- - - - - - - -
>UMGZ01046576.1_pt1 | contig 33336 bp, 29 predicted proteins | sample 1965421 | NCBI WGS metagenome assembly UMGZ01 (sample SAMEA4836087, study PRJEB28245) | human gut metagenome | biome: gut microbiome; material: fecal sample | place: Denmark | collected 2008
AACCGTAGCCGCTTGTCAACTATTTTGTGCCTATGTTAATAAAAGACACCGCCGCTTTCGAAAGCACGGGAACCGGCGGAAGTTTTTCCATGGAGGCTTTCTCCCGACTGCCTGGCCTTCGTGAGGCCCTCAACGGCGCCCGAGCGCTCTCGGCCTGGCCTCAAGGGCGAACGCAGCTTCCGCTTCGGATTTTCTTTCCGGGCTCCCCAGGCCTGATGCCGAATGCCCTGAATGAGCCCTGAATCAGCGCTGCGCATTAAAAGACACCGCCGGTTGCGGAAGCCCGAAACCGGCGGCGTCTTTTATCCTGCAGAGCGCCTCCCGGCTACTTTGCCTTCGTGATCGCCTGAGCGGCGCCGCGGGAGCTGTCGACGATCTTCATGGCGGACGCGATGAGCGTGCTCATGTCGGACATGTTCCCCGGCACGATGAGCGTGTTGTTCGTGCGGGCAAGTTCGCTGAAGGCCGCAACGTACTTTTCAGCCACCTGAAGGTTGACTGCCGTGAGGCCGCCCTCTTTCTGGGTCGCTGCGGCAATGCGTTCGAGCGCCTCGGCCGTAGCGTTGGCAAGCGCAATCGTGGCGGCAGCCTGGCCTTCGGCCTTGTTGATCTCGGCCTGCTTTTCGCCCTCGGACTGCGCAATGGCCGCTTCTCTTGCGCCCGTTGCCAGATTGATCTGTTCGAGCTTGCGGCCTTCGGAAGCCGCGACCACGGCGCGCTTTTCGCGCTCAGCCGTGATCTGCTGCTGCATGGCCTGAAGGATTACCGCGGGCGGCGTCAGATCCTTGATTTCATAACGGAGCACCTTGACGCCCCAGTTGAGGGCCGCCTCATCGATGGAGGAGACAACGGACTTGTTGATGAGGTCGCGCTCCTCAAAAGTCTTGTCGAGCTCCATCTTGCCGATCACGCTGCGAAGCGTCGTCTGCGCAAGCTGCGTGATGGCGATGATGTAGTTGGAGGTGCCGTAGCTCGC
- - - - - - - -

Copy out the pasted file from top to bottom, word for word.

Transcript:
>UMGZ01046576.1_pt1 | contig 33336 bp, 29 predicted proteins | sample 1965421 | NCBI WGS metagenome assembly UMGZ01 (sample SAMEA4836087, study PRJEB28245) | human gut metagenome | biome: gut microbiome; material: fecal sample | place: Denmark | collected 2008
AACCGTAGCCGCTTGTCAACTATTTTGTGCCTATGTTAATAAAAGACACCGCCGCTTTCGAAAGCACGGGAACCGGCGGAAGTTTTTCCATGGAGGCTTTCTCCCGACTGCCTGGCCTTCGTGAGGCCCTCAACGGCGCCCGAGCGCTCTCGGCCTGGCCTCAAGGGCGAACGCAGCTTCCGCTTCGGATTTTCTTTCCGGGCTCCCCAGGCCTGATGCCGAATGCCCTGAATGAGCCCTGAATCAGCGCTGCGCATTAAAAGACACCGCCGGTTGCGGAAGCCCGAAACCGGCGGCGTCTTTTATCCTGCAGAGCGCCTCCCGGCTACTTTGCCTTCGTGATCGCCTGAGCGGCGCCGCGGGAGCTGTCGACGATCTTCATGGCGGACGCGATGAGCGTGCTCATGTCGGACATGTTCCCCGGCACGATGAGCGTGTTGTTCGTGCGGGCAAGTTCGCTGAAGGCCGCAACGTACTTTTCAGCCACCTGAAGGTTGACTGCCGTGAGGCCGCCCTCTTTCTGGGTCGCTGCGGCAATGCGTTCGAGCGCCTCGGCCGTAGCGTTGGCAAGCGCAATCGTGGCGGCAGCCTGGCCTTCGGCCTTGTTGATCTCGGCCTGCTTTTCGCCCTCGGACTGCGCAATGGCCGCTTCTCTTGCGCCCGTTGCCAGATTGATCTGTTCGAGCTTGCGGCCTTCGGAAGCCGCGACCACGGCGCGCTTTTCGCGCTCAGCCGTGATCTGCTGCTGCATGGCCTGAAGGATTACCGCGGGCGGCGTCAGATCCTTGATTTCATAACGGAGCACCTTGACGCCCCAGTTGAGGGCCGCCTCATCGATGGAGGAGACAACGGACTTGTTGATGAGGTCGCGCTCCTCAAAAGTCTTGTCGAGCTCCATCTTGCCGATCACGCTGCGAAGCGTCGTCTGCGCAAGCTGCGTGATGGCGATGATGTAGTTGGAGGTGCCGTAGCTCGC